HPD is a type of dramatic/emotional personality disorder characterised by a pattern of excessive emotionality and attention-seeking behaviours, often presenting by early adulthood. Individuals with HPD may come across as overly dramatic, erratic, and emotional, often with attention-seeking tendencies. HPD affects approximately 2-3% of the population and shares some overlap with Borderline Personality Disorder (BPD; another type of dramatic/emotional personality disorder), making it difficult to differentiate between the two.

Dependent Personality Disorder

Dependent Personality Disorder is when people have excessive dependent needs towards others. They find it difficult to leave “exploitative” or “abusive” relationships. People with dependent personality disorders define themselves in the context of their relationships with others. They also seek security and reassurance from others, and it is more common between women than in a man. The symptoms could be a pervasive pattern of dependent and submissive behaviour; cannot make decisions without an excessive amount of advice and reassurance from others; pessimism, self-doubt, passivity and fears of expressing sexual and aggressive feelings all typify the behaviour; an abusive, unfaithful, or alcoholic spouse may be tolerated for long periods to avoid disturbing the sense of attachment.

Borderline Personality Disorder (BPD)

BP is a complex mental health disorder that can severely affect how a person sees themselves, relates to others, and makes sense of the world around them. It is marked by an ongoing pattern of intense mood swings, unstable self-image, feelings of emptiness, difficulties managing anger, and impulsive, reckless behaviours. BPD Typically manifesting in mid to late teens or early adulthood, such symptoms can be extremely emotionally distressing for both the patient and their loved ones. People with BDP are often terrified of the thought of rejection or abandonment and as a result, may make frantic efforts towards avoiding this. Unstable and intense interpersonal relationships are also common.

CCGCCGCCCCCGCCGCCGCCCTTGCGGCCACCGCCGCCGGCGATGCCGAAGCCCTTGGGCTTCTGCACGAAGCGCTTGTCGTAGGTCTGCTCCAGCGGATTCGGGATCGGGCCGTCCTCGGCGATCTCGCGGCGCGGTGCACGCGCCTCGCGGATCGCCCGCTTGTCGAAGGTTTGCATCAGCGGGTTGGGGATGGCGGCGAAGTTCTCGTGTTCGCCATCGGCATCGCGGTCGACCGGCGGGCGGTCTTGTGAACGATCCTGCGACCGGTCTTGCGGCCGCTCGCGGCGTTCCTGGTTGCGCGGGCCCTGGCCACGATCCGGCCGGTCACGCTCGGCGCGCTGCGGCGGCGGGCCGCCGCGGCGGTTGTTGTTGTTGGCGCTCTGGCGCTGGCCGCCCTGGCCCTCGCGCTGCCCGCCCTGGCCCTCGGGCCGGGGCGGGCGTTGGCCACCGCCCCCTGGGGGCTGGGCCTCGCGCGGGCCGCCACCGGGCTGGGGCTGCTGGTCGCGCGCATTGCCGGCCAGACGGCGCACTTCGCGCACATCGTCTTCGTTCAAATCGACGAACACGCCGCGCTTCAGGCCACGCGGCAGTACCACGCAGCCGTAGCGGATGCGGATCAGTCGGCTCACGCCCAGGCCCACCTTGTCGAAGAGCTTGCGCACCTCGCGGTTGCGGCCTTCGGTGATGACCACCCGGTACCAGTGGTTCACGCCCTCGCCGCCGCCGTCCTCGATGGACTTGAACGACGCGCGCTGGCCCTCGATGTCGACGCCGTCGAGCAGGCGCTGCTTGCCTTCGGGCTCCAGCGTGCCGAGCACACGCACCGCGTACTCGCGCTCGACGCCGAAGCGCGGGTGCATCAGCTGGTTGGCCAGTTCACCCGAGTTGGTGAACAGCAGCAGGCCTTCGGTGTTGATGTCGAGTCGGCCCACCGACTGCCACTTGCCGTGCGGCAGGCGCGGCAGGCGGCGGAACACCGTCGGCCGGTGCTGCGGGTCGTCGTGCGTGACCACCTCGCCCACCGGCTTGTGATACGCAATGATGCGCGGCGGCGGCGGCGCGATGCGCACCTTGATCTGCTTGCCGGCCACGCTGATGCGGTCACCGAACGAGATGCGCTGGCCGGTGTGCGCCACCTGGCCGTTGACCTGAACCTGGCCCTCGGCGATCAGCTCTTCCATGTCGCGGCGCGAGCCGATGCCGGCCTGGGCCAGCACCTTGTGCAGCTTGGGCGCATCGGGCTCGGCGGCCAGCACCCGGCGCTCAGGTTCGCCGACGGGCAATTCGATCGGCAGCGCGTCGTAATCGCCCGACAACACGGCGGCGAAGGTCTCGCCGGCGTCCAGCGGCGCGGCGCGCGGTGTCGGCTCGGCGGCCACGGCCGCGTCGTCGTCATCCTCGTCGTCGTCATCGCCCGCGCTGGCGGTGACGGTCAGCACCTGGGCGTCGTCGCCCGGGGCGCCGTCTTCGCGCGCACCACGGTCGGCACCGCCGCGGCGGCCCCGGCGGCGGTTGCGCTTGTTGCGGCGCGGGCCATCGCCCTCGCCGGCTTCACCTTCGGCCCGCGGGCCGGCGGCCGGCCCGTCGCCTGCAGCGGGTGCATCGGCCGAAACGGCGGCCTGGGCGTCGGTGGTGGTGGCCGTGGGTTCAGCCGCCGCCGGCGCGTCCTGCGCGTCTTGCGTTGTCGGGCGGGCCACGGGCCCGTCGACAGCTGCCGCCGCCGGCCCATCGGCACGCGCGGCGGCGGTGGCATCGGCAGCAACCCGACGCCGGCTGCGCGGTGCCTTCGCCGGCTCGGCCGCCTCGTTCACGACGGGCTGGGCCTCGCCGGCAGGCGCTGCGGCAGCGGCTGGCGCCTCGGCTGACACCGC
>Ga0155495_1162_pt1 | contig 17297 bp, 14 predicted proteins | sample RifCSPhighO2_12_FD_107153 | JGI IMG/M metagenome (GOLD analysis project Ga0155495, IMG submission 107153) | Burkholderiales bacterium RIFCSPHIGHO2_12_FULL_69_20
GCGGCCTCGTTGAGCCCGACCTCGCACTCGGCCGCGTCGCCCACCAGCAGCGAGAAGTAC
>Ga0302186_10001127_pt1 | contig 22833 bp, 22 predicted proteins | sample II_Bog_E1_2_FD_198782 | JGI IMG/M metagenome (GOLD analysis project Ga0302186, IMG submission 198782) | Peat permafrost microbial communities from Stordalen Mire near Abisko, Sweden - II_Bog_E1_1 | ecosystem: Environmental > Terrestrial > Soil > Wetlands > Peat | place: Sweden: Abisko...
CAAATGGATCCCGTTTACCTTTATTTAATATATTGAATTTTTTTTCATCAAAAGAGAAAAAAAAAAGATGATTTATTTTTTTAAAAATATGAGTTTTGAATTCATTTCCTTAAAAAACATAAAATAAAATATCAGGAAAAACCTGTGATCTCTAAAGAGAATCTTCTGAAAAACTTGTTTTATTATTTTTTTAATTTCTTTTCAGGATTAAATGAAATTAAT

The link between all personality disorders


Most personality disorders often stem from adverse childhood experiences, including unstable relationships with caregivers, infidelity among parents, rigid upbringing, overprotective or authoritarian parenting, childhood abuse, and insecure attachment patterns. Children subjected to such negative experiences may struggle with normal psychological development, carrying these behaviors into adulthood. Beyond childhood trauma, exposure to various traumas like abuse, neglect, or witnessing violence can contribute to personality disorders. Difficulty confronting and overcoming such experiences may lead individuals to adopt maladaptive behaviors into adulthood. Research also suggests that the origins of personality disorders may involve a complex interplay of genetic, neurological, and environmental factors, encompassing social, cultural, and achievement-related influences. 


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Personality disorders can be a life-long challenge for both patients and people around them, with early diagnosis and appropriate treatment it is possible to recover.

Our Psychologists

Dr Hugo Gonzales

Clinicial Psychologist

Michiel Gonzales

Registered Psychologist

Samuil Hossain

Registered Psychologist